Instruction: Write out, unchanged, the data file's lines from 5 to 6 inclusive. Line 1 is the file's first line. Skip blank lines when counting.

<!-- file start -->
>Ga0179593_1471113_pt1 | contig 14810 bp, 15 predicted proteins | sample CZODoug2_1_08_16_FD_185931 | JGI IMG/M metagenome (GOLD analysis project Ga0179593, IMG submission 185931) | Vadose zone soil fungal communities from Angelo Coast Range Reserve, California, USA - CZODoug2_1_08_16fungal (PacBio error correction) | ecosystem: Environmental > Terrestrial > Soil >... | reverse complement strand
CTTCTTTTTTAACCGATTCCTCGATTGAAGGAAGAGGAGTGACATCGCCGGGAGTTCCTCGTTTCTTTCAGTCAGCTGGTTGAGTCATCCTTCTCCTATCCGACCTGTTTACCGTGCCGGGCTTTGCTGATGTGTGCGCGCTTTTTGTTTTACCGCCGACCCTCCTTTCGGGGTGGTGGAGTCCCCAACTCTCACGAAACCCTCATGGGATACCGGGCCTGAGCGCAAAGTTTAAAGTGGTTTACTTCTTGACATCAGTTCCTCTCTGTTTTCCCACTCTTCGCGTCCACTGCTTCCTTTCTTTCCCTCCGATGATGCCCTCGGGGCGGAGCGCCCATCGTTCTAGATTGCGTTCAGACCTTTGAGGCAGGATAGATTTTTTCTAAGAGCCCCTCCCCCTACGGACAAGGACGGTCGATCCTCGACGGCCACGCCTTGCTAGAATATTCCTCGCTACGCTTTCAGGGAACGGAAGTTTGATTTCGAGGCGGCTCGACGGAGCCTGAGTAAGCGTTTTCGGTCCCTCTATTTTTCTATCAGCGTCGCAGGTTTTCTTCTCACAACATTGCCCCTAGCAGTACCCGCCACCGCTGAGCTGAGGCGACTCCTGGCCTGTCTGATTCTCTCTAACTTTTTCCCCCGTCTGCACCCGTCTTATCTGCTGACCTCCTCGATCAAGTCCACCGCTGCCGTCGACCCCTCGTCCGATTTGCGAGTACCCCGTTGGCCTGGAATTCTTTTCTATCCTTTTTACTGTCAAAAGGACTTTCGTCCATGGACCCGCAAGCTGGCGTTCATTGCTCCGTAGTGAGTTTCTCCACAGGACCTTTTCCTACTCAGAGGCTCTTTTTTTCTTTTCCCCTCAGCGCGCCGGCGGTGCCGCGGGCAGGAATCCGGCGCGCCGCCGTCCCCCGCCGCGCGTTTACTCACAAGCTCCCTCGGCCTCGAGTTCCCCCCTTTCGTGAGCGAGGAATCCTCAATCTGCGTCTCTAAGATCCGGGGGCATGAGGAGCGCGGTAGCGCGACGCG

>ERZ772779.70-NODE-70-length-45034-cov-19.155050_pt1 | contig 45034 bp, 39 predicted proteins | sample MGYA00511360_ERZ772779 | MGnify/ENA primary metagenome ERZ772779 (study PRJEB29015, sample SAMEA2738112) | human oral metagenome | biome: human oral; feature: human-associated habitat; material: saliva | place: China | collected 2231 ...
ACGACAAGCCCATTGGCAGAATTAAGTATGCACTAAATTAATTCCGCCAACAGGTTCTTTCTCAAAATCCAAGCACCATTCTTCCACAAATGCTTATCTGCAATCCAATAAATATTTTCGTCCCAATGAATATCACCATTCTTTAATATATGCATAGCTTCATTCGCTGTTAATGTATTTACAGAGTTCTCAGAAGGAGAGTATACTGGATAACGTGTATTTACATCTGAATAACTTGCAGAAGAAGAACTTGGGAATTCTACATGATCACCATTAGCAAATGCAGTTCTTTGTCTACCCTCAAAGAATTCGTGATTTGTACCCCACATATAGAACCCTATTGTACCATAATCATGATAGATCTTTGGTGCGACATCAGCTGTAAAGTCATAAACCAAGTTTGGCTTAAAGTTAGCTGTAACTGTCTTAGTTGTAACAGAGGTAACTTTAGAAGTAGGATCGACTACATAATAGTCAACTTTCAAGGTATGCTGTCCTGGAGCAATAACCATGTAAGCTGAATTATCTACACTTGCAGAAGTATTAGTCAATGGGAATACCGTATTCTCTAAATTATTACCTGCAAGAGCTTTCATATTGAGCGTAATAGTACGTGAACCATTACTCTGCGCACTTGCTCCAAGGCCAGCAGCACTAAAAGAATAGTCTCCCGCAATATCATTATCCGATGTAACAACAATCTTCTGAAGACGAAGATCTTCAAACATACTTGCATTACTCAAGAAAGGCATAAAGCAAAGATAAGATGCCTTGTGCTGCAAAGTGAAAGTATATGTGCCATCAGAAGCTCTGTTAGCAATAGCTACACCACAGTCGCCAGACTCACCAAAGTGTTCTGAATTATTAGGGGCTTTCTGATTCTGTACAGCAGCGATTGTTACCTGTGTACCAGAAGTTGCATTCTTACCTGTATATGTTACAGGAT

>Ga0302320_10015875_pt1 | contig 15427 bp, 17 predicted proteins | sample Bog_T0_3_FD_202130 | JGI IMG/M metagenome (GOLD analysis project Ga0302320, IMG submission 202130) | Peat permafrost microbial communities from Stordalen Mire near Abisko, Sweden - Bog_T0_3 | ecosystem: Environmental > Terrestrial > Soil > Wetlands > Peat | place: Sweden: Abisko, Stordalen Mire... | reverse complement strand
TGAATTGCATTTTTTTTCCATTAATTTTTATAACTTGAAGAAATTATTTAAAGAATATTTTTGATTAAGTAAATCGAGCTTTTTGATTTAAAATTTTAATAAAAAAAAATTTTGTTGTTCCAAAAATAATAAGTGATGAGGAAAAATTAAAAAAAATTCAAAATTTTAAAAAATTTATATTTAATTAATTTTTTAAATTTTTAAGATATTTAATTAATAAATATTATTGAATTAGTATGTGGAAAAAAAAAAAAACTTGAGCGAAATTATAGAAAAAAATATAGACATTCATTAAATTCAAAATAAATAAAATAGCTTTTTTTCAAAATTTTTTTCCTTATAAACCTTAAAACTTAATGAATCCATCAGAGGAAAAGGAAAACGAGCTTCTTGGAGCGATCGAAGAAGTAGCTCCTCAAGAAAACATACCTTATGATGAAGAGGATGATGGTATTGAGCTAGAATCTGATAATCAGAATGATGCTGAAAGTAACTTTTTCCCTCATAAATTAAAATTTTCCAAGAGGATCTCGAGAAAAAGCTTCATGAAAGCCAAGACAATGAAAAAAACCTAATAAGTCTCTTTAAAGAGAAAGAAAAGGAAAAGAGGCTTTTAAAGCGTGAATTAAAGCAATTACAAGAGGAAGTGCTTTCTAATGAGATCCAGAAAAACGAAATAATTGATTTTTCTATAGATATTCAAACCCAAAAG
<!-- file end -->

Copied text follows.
>Ga0302320_10015875_pt1 | contig 15427 bp, 17 predicted proteins | sample Bog_T0_3_FD_202130 | JGI IMG/M metagenome (GOLD analysis project Ga0302320, IMG submission 202130) | Peat permafrost microbial communities from Stordalen Mire near Abisko, Sweden - Bog_T0_3 | ecosystem: Environmental > Terrestrial > Soil > Wetlands > Peat | place: Sweden: Abisko, Stordalen Mire... | reverse complement strand
TGAATTGCATTTTTTTTCCATTAATTTTTATAACTTGAAGAAATTATTTAAAGAATATTTTTGATTAAGTAAATCGAGCTTTTTGATTTAAAATTTTAATAAAAAAAAATTTTGTTGTTCCAAAAATAATAAGTGATGAGGAAAAATTAAAAAAAATTCAAAATTTTAAAAAATTTATATTTAATTAATTTTTTAAATTTTTAAGATATTTAATTAATAAATATTATTGAATTAGTATGTGGAAAAAAAAAAAAACTTGAGCGAAATTATAGAAAAAAATATAGACATTCATTAAATTCAAAATAAATAAAATAGCTTTTTTTCAAAATTTTTTTCCTTATAAACCTTAAAACTTAATGAATCCATCAGAGGAAAAGGAAAACGAGCTTCTTGGAGCGATCGAAGAAGTAGCTCCTCAAGAAAACATACCTTATGATGAAGAGGATGATGGTATTGAGCTAGAATCTGATAATCAGAATGATGCTGAAAGTAACTTTTTCCCTCATAAATTAAAATTTTCCAAGAGGATCTCGAGAAAAAGCTTCATGAAAGCCAAGACAATGAAAAAAACCTAATAAGTCTCTTTAAAGAGAAAGAAAAGGAAAAGAGGCTTTTAAAGCGTGAATTAAAGCAATTACAAGAGGAAGTGCTTTCTAATGAGATCCAGAAAAACGAAATAATTGATTTTTCTATAGATATTCAAACCCAAAAG